Taking time to open the well of color
That fostered the brightness of day.
Draw alongside the silence of stone
Until its calmness can claim you.
~John O’Donohue

He who has ears to hear, let him hear. ~Matthew 11:15 (ESV)  ✝

888. We know that in September we will wander through the warm winds of summer’s wreckage. ~Henry Rollins

The lawn is pressed by unseen feet as
summer’s ghost surreptitiously returns at
dawn and retreats again at twilight…
~Edited and adapted quote
by T.S. Eliot

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Bye, bye summertime, hello cooler spells
I think I’m gonna sm-ile
Bye bye scorching days, hello chilliness
I feel like could celebrate
Bye bye September goodby-eye
Bye bye September goodby-eye
~Adapted lines from the song,
Bye Bye Love, recorded by the Everly Brothers in 1957

“As long as the earth endures, seedtime and harvest, cold and heat, summer and winter, day and night will never cease.” ~Genesis 8:22  ✝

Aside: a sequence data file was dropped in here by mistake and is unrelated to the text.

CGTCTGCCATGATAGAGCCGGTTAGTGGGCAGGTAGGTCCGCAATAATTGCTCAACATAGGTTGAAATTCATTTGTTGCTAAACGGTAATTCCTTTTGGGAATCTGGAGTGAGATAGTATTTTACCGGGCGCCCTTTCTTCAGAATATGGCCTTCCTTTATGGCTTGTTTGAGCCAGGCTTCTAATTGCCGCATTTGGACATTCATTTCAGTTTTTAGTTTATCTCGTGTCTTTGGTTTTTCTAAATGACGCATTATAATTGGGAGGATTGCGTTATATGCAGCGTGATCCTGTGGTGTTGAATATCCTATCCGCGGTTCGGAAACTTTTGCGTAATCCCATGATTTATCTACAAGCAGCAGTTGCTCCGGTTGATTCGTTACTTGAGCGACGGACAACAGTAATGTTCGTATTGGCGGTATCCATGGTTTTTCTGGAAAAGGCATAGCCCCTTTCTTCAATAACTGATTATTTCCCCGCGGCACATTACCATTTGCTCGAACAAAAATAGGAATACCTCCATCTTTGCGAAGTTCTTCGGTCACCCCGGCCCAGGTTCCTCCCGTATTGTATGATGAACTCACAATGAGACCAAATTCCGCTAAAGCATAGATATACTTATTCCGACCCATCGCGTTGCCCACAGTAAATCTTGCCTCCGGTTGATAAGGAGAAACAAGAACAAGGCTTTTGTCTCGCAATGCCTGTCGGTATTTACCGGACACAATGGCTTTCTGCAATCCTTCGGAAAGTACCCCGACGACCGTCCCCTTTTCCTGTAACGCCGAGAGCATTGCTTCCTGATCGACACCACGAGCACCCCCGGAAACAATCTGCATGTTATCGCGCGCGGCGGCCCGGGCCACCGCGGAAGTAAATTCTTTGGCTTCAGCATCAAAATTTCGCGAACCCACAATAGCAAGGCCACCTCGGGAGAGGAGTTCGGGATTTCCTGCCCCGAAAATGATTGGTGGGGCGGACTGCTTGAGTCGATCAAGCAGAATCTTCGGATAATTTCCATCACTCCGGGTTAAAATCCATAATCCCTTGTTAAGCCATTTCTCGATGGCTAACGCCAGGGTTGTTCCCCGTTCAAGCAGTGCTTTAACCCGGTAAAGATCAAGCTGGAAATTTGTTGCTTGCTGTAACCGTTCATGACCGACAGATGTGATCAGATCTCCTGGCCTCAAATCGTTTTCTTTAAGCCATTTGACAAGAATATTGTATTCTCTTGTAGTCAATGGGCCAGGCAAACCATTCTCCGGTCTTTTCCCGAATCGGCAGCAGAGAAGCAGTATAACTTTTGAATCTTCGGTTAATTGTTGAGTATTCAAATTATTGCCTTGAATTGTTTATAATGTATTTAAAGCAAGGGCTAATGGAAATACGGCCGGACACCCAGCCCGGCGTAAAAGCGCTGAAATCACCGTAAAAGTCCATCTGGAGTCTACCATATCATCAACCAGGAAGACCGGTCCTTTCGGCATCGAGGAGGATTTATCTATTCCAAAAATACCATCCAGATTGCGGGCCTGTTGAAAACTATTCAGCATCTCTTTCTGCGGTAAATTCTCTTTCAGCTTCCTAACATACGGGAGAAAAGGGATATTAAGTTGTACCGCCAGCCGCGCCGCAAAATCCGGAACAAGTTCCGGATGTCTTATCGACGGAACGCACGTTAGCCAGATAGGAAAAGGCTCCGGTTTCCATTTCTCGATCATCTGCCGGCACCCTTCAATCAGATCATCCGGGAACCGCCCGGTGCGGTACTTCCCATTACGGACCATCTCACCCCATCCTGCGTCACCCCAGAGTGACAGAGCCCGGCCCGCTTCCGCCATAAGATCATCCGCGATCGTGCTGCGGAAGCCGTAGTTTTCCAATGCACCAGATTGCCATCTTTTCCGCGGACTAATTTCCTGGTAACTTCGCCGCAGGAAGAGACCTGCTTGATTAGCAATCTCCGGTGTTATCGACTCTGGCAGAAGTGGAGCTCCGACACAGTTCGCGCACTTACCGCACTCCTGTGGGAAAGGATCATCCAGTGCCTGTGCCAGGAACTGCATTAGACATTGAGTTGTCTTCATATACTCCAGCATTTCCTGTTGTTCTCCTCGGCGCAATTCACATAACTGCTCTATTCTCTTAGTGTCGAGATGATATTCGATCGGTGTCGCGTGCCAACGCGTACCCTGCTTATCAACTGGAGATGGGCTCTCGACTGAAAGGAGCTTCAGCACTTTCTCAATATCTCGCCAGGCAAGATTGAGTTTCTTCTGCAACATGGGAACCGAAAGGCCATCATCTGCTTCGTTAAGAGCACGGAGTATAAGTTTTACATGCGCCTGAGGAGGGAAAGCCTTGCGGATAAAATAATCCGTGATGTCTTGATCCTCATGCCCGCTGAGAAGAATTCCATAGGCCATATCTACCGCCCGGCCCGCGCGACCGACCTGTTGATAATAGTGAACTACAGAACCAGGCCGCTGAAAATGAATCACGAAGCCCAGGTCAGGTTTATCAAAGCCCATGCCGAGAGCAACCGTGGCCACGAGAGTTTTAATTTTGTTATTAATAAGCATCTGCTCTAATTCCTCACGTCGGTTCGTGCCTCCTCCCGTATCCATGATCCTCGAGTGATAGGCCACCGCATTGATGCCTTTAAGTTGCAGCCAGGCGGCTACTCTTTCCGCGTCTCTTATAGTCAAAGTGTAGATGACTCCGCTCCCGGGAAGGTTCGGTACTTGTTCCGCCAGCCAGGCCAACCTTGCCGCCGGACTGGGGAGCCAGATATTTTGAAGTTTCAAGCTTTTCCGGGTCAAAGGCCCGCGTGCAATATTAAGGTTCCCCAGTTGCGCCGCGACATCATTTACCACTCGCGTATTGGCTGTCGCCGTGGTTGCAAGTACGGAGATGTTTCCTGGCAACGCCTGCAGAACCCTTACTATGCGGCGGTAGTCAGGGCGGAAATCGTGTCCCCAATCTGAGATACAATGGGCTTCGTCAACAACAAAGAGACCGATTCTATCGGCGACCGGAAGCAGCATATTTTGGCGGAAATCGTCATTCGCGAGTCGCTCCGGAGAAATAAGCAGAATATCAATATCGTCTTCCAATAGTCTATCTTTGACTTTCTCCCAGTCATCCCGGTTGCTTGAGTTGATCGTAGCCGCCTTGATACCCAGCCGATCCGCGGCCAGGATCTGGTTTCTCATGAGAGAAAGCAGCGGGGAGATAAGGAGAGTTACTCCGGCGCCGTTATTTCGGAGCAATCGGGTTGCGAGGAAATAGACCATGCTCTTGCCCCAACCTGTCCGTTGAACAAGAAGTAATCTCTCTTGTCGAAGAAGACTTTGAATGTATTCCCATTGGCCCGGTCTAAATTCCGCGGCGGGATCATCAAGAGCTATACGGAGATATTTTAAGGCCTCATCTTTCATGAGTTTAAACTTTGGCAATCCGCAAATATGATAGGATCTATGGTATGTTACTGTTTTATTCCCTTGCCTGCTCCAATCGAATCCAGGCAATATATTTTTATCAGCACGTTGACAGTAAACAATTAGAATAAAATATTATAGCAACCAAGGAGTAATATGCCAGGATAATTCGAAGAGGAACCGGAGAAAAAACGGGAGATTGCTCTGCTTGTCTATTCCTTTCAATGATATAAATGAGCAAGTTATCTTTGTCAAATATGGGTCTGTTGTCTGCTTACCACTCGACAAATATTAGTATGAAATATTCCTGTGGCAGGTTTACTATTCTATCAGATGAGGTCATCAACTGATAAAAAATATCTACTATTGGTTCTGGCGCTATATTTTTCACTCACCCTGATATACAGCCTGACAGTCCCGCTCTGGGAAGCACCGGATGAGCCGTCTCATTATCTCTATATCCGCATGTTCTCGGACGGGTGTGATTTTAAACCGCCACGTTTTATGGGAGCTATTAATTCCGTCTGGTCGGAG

**Image via Pinterest; text by Natalie

836. May you awaken to the mystery of being here and enter the quiet immensity of your own being. ~John O’Donohue

When the rhythm of the heart becomes hectic,
And all the madness and stress of life fall in
On the mind like an endless, increasing weight,
The light in the mind grows dimmer and dimmer
And weariness invades the body and spirit.

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It is time then for your soul to take you back
Into the “quiet immensity of your own being”
Where you can take refuge in your senses,
And notice all the small miracles you rushed through,
Miracles meant to clarify and soothe your soul.
It is time to watch the way of rain